Renewal tool given sales pitch

LAWRENCEVILLE - Officials are hoping to educate voters on a new way to pay for revitalization, but first they needed a little lesson themselves.

The idea, called tax allocation districts, helped create the trendy Atlantic Station community in Atlanta, but voters still have to approve a referendum before Gwinnett can take advantage of it.

With the vote set for November, government staff invited attorney Sharon Gay to explain the intricacies to commissioners and other officials Tuesday.

"It's not a simple concept, and there are a lot of misconceptions about it," said Gay, who works for the law firm McKenna Long & Aldridge and helped with the Atlantic Station project and others.

She said many people often mistake the concept for a tax increase, but instead the government earmarks funds for revitalization that would come from the expected rise in property values after the redevelopment takes place.

The taxes aren't abated or increased, but the excess revenues are simply set aside for the revitalization costs.

"You're basically earmarking future revenue that you don't have today, and probably won't without the revitalization," she said. In Atlanta, "the house prices started skyrocketing when Atlantic Station was still a hole in the ground."

The election is still three months away, but the turnout at the commission briefing indicates that at least the officials are on board with the new tool to revitalize the county.

About 50 officials, including people from all three of the county's community improvement districts and five cities, attended the hearing.

"There is a lot of interest," Gwinnett Chairman Charles Bannister said. "There's a huge benefit to be had with no cost."

A vote on the concept in Cherokee County failed a couple of weeks ago, so Sen. Curt Thompson said some people may be concerned about Gwinnett's prospects. That could account for the large crowd, he said.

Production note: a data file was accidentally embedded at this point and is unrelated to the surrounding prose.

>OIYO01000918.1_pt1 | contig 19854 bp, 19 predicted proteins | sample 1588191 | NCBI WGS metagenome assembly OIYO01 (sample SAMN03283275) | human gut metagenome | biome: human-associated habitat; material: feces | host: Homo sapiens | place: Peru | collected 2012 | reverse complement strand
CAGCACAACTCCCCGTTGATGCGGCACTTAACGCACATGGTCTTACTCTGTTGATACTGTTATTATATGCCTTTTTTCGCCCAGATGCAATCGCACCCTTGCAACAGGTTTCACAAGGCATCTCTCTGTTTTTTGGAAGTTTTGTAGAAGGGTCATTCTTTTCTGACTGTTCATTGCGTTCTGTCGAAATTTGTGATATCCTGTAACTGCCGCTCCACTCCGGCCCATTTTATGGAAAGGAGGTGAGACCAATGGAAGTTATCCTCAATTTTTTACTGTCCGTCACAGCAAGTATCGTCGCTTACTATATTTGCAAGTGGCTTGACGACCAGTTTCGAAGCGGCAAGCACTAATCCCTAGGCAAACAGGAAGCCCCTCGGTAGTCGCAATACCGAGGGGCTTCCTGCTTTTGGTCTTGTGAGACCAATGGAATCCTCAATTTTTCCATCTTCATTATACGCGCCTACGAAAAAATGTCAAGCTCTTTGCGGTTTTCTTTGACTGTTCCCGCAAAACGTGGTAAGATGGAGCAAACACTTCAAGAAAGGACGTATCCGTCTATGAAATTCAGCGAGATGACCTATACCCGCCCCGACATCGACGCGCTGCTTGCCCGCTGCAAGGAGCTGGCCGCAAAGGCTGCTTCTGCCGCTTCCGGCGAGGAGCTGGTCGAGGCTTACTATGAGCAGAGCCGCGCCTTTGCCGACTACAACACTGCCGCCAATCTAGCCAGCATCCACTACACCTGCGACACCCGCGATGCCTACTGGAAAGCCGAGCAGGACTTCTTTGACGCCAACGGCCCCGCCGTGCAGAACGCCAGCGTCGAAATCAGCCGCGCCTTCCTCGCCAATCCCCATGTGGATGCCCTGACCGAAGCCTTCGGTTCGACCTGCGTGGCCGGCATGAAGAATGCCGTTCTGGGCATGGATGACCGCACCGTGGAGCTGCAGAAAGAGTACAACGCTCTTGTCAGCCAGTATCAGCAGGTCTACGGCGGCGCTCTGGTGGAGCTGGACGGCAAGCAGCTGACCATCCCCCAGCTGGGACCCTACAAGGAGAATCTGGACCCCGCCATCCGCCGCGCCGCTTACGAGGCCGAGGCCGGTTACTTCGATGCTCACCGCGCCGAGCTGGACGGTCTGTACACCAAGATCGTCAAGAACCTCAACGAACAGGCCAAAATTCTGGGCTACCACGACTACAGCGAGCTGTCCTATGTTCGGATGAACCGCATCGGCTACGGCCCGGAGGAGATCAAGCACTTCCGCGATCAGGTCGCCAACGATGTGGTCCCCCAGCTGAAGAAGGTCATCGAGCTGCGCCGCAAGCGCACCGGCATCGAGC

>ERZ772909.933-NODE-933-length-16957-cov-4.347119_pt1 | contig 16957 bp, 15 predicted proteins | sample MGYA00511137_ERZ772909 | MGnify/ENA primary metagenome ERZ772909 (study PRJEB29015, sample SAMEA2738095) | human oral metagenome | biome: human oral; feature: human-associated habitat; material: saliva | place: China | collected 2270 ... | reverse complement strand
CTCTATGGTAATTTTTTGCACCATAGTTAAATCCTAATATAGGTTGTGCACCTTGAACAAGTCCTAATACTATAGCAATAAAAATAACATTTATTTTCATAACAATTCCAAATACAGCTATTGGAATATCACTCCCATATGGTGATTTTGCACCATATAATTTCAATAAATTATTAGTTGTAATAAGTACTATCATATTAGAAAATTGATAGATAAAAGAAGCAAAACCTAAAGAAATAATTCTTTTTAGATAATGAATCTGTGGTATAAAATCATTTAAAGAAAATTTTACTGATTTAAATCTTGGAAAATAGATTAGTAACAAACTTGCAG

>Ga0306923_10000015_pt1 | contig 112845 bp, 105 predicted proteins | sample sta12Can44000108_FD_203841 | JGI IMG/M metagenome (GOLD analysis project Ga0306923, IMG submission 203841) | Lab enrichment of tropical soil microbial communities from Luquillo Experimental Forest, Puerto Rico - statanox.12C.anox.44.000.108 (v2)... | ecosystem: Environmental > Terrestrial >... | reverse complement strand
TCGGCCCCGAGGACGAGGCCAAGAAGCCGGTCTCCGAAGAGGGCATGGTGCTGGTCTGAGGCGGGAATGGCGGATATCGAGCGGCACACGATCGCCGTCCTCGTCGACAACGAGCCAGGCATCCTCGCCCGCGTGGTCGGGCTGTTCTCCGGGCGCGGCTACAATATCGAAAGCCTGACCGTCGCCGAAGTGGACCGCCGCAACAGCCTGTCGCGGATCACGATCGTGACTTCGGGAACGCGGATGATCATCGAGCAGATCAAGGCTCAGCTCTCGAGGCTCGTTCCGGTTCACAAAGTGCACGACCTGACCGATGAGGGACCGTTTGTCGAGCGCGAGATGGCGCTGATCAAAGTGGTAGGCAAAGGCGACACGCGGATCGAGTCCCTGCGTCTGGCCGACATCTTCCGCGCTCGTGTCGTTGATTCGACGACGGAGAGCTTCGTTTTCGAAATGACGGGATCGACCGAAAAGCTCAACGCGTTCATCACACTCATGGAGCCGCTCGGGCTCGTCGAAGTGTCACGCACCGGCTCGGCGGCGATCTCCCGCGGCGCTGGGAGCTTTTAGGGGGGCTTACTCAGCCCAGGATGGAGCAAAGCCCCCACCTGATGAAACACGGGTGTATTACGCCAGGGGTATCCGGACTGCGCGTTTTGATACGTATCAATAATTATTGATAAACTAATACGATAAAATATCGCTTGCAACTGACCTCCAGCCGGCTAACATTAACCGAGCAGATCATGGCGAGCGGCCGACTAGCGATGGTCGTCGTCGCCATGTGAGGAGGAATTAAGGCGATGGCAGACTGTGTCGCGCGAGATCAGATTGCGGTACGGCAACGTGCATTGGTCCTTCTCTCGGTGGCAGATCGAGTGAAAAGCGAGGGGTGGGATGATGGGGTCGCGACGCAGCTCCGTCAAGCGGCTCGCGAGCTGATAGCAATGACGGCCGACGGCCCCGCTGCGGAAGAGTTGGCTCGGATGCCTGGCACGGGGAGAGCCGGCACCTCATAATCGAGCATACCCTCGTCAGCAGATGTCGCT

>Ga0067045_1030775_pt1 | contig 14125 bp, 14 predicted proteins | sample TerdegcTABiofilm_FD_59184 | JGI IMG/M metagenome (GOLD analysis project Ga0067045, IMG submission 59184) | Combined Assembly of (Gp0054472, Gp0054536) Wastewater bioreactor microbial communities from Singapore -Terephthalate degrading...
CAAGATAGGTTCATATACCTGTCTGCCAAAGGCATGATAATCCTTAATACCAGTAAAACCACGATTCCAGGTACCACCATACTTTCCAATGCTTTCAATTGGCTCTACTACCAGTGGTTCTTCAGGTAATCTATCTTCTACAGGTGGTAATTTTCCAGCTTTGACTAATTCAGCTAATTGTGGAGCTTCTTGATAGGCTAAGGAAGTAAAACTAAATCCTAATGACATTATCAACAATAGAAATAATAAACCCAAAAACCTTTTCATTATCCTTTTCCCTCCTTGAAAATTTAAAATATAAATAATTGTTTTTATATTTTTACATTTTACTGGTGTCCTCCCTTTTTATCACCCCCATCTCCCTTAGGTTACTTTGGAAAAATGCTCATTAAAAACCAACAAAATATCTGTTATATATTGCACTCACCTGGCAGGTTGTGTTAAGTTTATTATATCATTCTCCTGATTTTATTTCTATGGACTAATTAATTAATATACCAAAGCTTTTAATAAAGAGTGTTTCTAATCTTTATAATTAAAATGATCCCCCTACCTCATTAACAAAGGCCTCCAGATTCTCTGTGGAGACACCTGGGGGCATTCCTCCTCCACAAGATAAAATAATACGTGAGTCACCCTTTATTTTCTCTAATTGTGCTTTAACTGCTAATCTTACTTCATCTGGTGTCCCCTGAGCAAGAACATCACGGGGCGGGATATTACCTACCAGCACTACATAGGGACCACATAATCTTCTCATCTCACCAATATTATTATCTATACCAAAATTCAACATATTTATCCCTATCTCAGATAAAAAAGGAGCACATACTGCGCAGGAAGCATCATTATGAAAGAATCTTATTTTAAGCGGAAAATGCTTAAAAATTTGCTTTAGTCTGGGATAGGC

"For those folks who want infrastructure improvements, it's the only way to avoid a tax increase," said Thompson, who sponsored the legislation for Gwinnett. "You always want to have as educated a public as possible."

Tom Anderson, a local attorney who has agreed to head a campaign to get the referendum passed, said he believes the tool could bring new life to Gwinnett's older communities along Jimmy Carter Boulevard or near Gwinnett Place Mall.

"We've got areas that really need to be redeveloped," he said. "We're going to try to get the information out there."

November's vote would only give the county the authority to use the financing idea. Before it is implemented, commissioners would have to choose a specific location and create a redevelopment plan. Gay said that step usually occurs after a developer is on board for a specific project.

The county would also have to convince the school board to free up the education portion of the sales tax, she said.

Cities would have to have separate legislation in the General Assembly and individual referendums before they can use the tool.